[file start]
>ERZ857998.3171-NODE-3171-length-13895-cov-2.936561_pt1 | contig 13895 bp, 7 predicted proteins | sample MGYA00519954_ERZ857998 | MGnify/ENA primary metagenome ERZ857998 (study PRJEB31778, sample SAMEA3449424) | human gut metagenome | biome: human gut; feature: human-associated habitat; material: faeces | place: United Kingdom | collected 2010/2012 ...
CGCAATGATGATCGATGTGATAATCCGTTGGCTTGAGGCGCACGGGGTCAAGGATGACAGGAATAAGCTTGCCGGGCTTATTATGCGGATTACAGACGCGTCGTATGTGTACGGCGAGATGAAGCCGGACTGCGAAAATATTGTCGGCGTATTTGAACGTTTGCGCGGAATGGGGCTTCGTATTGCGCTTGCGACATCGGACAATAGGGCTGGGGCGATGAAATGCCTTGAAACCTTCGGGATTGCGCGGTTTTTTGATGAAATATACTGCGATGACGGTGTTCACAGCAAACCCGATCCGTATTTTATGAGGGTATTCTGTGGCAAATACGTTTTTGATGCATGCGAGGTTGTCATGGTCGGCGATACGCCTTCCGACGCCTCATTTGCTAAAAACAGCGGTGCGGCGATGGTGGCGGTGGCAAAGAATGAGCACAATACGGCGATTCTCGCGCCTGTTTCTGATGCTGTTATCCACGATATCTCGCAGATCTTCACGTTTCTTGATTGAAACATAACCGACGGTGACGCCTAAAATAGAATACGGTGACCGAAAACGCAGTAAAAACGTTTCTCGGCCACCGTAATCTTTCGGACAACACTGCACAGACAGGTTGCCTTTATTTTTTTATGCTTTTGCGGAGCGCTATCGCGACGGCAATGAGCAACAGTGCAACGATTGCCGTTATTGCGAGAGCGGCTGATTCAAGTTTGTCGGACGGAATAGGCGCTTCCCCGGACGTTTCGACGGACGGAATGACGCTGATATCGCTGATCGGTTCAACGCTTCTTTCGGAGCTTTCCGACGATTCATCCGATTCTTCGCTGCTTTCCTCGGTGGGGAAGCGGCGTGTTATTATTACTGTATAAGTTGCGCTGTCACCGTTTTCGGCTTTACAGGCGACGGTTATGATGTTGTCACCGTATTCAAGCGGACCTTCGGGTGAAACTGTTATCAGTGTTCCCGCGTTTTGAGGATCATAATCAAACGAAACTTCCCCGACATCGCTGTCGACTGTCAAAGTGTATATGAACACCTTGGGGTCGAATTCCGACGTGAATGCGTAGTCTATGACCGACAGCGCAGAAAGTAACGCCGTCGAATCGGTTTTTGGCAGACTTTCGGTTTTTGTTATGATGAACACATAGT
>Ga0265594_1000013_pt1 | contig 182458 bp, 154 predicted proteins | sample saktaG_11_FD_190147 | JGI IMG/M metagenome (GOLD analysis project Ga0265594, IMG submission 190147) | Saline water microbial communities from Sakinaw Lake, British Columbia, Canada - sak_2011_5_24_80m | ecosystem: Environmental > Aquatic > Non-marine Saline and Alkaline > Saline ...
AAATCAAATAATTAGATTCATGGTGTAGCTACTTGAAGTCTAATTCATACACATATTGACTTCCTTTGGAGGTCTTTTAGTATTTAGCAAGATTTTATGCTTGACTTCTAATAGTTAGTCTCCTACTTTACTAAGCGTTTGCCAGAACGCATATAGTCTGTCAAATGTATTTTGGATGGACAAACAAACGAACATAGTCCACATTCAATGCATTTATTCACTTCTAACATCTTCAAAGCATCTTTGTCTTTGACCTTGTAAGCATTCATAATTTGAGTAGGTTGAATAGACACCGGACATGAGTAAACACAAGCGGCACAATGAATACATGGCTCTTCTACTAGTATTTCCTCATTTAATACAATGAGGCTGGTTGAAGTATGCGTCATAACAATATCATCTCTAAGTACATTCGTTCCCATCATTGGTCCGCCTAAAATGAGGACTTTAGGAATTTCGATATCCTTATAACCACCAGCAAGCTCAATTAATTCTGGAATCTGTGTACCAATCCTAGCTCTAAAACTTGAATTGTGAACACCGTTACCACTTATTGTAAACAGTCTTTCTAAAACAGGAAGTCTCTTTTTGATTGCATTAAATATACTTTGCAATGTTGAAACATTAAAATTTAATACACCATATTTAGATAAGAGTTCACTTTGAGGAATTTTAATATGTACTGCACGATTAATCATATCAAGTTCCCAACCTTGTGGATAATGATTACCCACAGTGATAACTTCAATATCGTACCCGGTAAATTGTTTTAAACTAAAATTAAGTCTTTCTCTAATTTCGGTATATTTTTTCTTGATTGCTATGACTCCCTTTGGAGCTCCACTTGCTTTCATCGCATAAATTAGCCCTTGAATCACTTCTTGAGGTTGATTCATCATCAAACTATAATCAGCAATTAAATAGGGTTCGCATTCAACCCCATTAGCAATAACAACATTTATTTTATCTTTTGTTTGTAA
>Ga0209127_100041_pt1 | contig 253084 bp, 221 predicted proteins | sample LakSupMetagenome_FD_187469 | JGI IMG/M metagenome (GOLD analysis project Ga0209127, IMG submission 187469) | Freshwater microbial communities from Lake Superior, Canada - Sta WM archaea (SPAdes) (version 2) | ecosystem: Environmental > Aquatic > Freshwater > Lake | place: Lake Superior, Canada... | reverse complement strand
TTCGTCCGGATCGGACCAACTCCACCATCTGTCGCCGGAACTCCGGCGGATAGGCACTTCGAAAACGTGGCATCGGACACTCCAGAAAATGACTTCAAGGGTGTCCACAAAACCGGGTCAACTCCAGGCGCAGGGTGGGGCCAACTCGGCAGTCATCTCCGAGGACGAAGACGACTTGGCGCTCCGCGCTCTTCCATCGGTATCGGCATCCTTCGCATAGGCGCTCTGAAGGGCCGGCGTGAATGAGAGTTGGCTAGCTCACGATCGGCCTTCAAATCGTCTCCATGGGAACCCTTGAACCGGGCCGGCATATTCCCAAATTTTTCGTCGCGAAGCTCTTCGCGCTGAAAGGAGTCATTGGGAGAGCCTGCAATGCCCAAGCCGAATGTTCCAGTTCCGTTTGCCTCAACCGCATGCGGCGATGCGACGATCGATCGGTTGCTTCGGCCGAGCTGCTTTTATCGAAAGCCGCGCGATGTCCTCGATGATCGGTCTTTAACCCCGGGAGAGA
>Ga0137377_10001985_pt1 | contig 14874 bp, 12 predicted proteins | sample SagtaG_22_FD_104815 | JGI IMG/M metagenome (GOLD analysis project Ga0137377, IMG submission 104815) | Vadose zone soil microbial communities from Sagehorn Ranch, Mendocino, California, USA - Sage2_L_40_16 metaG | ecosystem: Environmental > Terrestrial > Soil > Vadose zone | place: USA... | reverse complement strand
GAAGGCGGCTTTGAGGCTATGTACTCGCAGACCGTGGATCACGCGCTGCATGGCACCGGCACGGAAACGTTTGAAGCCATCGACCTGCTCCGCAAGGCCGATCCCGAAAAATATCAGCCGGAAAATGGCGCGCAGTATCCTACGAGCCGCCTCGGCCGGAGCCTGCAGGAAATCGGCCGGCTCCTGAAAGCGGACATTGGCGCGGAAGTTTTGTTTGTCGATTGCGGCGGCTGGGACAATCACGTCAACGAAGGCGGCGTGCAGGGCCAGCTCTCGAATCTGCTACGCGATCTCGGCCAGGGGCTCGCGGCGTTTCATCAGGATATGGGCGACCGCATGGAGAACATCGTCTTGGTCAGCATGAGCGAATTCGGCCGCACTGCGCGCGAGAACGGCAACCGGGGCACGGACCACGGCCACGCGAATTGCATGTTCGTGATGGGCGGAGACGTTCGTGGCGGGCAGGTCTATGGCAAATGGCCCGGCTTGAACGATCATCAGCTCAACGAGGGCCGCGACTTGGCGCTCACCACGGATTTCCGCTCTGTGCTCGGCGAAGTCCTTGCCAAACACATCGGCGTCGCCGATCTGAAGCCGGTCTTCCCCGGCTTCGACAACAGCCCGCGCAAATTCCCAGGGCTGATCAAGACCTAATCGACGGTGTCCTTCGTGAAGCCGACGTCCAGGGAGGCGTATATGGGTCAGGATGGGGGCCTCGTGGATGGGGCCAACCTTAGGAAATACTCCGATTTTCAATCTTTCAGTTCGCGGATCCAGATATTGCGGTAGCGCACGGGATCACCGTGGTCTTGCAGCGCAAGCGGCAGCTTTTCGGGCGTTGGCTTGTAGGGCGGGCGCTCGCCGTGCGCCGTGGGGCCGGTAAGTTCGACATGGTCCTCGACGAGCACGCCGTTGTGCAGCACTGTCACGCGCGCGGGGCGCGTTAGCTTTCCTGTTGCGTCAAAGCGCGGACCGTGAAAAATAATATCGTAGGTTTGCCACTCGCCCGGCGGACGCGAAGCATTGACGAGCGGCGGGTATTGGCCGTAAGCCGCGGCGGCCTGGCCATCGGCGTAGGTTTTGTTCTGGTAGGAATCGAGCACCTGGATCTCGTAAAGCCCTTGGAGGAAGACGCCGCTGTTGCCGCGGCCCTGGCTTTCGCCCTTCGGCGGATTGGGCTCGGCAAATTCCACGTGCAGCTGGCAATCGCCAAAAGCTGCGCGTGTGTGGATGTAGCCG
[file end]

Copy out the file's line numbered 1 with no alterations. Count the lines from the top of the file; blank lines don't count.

>ERZ857998.3171-NODE-3171-length-13895-cov-2.936561_pt1 | contig 13895 bp, 7 predicted proteins | sample MGYA00519954_ERZ857998 | MGnify/ENA primary metagenome ERZ857998 (study PRJEB31778, sample SAMEA3449424) | human gut metagenome | biome: human gut; feature: human-associated habitat; material: faeces | place: United Kingdom | collected 2010/2012 ...